by Alexander Birk
Vultures act as great scavengers for many different ecosystems. Scavengers are well known for preying on the dead carcasses in their habitat. Vultures, as described by Campbell, are the epitome of natural scavengers. Scavenging is a very difficult way of life and many animals cannot do it successfully. The vulture is the perfect fit for a very specific niche as a scavenger in their ecosystem. Even though the various vulture species are successful scavengers, the exposure to anthropogenic affects may prove to be detrimental to the species’ survival. Campbell (2014)
Vultures prove to be valuable assets to their ecosystems. Consuming dead carcasses is primarily helpful because it decreases the amount of disease. A vulture’s strong digestive system can handle rotting carcasses. If left alone, these carcasses may cause a widespread epidemic among a species. Vultures do not hunt, or eat live prey, therefor they dominate the scavenger niche in their ecosystem.
According to Campbell vulture populations have experienced significant anthropogenic affects. Prior to humans, many large herds of animals led to plentiful food supply for scavenging species. Today those plentiful herds have been replaced with things like road kill, medicated livestock, and overall less food for vultures. The common veterinary drug diclofenac, often used for keeping healthy livestock, has been found to be extremely deadly to vultures. In addition the chemical substances found on road kill have proven to be harmful to vultures as well.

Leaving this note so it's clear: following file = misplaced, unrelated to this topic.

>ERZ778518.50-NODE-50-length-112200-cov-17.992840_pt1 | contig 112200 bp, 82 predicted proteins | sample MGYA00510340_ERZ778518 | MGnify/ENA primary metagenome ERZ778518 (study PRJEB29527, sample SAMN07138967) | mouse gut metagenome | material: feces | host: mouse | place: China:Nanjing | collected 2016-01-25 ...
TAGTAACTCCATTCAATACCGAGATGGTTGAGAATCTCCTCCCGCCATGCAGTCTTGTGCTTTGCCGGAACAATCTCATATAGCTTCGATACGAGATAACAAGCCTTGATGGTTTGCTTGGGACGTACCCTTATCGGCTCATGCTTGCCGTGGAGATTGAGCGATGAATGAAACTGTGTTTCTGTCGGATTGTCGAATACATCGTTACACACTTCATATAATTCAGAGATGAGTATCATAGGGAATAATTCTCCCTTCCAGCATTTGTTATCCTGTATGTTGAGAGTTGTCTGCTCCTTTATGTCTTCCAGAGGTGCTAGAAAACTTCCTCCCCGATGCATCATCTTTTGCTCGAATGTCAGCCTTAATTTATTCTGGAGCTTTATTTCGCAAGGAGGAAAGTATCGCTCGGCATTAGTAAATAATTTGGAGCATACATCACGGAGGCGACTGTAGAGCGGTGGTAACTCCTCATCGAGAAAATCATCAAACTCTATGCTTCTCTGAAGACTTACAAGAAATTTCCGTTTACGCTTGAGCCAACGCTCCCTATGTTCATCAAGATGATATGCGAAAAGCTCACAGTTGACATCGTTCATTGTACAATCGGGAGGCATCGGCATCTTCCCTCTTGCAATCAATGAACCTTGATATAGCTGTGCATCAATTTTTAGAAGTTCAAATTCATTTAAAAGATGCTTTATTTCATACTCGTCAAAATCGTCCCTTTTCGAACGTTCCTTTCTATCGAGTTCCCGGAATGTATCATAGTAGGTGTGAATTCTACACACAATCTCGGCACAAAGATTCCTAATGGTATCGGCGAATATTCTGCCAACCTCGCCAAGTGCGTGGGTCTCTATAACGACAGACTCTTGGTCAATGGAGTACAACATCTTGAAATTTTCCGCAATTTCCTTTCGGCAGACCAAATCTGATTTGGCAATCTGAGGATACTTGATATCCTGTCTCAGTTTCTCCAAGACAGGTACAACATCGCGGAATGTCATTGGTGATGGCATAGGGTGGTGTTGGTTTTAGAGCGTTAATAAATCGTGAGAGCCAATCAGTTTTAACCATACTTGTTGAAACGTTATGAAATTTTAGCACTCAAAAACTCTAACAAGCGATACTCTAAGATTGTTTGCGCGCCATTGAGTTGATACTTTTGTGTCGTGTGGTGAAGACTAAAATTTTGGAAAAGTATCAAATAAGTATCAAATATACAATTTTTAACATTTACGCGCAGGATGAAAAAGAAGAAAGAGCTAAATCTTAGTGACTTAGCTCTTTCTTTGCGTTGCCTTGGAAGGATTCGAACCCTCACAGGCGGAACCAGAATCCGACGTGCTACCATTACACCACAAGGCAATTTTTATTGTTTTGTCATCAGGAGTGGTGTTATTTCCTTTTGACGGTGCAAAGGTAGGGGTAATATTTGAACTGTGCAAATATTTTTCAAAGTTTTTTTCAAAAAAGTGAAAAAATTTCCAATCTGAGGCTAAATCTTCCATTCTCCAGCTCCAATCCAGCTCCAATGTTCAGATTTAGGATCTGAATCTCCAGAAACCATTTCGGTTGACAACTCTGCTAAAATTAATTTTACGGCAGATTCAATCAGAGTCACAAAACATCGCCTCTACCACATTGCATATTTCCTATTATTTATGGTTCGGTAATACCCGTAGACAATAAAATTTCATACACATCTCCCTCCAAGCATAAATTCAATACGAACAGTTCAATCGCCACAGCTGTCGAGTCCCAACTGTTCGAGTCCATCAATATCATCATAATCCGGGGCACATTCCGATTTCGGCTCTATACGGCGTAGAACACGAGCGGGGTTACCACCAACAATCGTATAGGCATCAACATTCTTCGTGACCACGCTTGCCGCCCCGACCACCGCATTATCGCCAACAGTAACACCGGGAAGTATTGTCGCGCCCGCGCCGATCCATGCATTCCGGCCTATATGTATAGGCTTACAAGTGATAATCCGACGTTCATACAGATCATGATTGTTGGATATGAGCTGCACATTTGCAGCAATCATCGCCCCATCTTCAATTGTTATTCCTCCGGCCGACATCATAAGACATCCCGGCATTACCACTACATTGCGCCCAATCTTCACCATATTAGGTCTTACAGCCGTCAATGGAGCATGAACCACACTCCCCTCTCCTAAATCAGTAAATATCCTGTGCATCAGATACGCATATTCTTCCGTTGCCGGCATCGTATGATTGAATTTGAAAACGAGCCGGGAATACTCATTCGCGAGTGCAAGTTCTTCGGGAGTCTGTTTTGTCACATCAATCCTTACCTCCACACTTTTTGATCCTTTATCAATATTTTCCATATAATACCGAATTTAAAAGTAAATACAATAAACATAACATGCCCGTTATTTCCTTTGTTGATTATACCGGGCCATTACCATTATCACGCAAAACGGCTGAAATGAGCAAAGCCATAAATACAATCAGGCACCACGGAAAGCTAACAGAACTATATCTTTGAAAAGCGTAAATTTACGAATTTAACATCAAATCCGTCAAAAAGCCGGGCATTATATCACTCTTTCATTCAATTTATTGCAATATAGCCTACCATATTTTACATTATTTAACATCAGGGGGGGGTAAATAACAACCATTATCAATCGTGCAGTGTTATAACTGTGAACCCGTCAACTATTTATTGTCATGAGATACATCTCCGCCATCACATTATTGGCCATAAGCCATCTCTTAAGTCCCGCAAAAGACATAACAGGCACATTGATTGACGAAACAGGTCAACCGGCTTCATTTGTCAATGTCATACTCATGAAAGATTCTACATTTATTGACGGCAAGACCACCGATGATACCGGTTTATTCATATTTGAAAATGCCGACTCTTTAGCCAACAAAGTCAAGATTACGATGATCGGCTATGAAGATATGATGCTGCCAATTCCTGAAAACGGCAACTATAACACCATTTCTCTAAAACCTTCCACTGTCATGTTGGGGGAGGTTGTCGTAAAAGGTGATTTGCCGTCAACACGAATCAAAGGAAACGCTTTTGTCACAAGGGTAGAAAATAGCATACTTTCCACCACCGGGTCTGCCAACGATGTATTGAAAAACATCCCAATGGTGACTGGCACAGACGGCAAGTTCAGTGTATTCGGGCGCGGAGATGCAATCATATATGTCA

Campbell refers to vultures as permanent scavengers and their presence in an ecosystem does not allow for other temporary scavenging species to thrive because the other scavenging species are not as fit for the niche as vultures. If vultures are not present, the ecosystem lacks the full benefits that the scavengers offer. With various species of vultures heading towards endangerment, the value of their presence is becoming more apparent. While humans may not see the species as valuable, they hold an irreplaceable role in their ecosystems.
Many vulture species around the world have become endangered. Mostly due to anthropogenic affects, either dying off from human-introduced chemicals or starving from humans removing their food source. Vultures are crucially important in many ecosystems, but most people think of them as dirty pests. Without vultures the biodiversity of many ecosystems may be in danger.
Michael O Campbell. 2014. A fascinating example of convergent evolution: endangered vultures. Biodiversity & Endangered Species. doi: 10.4172/2332-2543.1000132